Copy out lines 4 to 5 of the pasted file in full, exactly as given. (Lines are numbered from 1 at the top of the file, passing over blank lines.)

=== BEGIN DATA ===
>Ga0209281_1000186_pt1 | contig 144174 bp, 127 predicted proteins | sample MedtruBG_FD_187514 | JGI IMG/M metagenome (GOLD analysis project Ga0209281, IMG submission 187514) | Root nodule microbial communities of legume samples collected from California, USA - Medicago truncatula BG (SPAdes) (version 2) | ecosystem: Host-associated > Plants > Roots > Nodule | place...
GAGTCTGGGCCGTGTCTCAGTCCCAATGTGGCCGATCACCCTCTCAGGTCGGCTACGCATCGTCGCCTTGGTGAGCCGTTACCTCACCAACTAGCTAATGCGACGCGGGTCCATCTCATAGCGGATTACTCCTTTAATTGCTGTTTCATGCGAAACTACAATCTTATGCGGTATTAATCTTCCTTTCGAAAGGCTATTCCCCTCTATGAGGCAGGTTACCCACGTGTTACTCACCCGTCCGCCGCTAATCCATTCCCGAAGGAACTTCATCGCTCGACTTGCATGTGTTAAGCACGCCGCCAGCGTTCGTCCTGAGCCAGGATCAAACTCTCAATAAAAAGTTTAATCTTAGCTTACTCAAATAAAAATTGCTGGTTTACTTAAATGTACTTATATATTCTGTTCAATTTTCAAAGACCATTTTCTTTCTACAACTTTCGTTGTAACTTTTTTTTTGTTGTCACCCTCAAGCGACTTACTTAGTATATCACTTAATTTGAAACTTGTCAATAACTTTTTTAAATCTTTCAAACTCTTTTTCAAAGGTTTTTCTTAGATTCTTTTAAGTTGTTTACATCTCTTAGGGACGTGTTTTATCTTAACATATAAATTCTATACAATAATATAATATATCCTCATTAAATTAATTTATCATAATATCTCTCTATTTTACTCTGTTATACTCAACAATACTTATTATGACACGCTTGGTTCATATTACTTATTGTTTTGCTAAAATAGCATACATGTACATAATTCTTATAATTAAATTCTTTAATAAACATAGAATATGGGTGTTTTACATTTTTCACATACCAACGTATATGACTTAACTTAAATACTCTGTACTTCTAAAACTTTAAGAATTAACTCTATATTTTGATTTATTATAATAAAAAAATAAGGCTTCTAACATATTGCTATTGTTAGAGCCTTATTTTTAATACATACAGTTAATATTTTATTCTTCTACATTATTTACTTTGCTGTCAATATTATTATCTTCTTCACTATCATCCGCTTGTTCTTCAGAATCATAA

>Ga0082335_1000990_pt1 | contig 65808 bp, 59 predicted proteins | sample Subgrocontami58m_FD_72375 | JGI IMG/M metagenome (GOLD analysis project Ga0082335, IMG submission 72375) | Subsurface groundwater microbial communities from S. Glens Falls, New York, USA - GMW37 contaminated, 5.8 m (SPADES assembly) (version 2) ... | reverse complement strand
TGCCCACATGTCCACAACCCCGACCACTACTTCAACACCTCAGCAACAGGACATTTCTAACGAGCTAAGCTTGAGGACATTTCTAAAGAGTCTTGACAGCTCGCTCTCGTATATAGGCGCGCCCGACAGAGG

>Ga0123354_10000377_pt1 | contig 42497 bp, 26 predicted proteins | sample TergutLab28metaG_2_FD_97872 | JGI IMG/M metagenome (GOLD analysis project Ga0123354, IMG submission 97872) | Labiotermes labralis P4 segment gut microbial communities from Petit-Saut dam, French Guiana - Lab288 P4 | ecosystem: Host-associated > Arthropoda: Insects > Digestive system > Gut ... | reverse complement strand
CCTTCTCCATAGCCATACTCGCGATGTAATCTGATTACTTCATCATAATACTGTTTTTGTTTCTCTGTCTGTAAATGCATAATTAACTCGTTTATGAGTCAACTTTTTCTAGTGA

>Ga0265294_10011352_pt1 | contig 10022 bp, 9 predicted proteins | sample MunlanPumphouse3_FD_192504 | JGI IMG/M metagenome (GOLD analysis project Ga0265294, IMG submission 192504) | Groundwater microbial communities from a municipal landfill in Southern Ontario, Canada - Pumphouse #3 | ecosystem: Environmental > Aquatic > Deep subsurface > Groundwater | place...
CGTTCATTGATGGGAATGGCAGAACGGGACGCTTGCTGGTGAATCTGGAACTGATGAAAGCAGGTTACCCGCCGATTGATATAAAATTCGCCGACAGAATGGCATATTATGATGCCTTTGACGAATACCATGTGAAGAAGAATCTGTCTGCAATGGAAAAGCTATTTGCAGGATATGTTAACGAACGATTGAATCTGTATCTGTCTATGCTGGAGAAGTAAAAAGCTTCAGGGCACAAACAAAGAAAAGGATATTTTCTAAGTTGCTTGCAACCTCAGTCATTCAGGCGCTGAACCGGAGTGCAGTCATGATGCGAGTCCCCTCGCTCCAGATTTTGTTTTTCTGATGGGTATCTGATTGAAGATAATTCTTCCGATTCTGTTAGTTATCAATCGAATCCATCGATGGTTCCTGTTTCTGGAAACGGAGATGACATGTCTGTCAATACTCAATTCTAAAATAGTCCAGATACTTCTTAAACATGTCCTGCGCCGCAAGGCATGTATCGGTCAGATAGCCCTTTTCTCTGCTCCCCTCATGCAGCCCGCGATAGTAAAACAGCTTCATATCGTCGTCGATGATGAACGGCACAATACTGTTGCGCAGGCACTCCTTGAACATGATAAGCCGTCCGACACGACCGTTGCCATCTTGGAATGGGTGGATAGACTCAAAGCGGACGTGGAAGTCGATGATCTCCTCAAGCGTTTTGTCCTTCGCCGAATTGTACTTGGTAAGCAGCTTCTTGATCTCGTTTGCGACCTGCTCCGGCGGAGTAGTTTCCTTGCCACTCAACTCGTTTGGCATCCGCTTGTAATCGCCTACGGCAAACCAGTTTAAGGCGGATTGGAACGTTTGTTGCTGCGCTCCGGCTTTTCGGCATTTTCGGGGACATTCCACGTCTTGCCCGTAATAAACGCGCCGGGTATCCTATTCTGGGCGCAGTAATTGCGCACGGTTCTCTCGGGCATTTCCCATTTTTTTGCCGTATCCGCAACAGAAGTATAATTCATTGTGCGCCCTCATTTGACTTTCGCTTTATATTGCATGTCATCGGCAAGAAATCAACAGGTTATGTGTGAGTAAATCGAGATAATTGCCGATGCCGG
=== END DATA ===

TGCCCACATGTCCACAACCCCGACCACTACTTCAACACCTCAGCAACAGGACATTTCTAACGAGCTAAGCTTGAGGACATTTCTAAAGAGTCTTGACAGCTCGCTCTCGTATATAGGCGCGCCCGACAGAGG

>Ga0123354_10000377_pt1 | contig 42497 bp, 26 predicted proteins | sample TergutLab28metaG_2_FD_97872 | JGI IMG/M metagenome (GOLD analysis project Ga0123354, IMG submission 97872) | Labiotermes labralis P4 segment gut microbial communities from Petit-Saut dam, French Guiana - Lab288 P4 | ecosystem: Host-associated > Arthropoda: Insects > Digestive system > Gut ... | reverse complement strand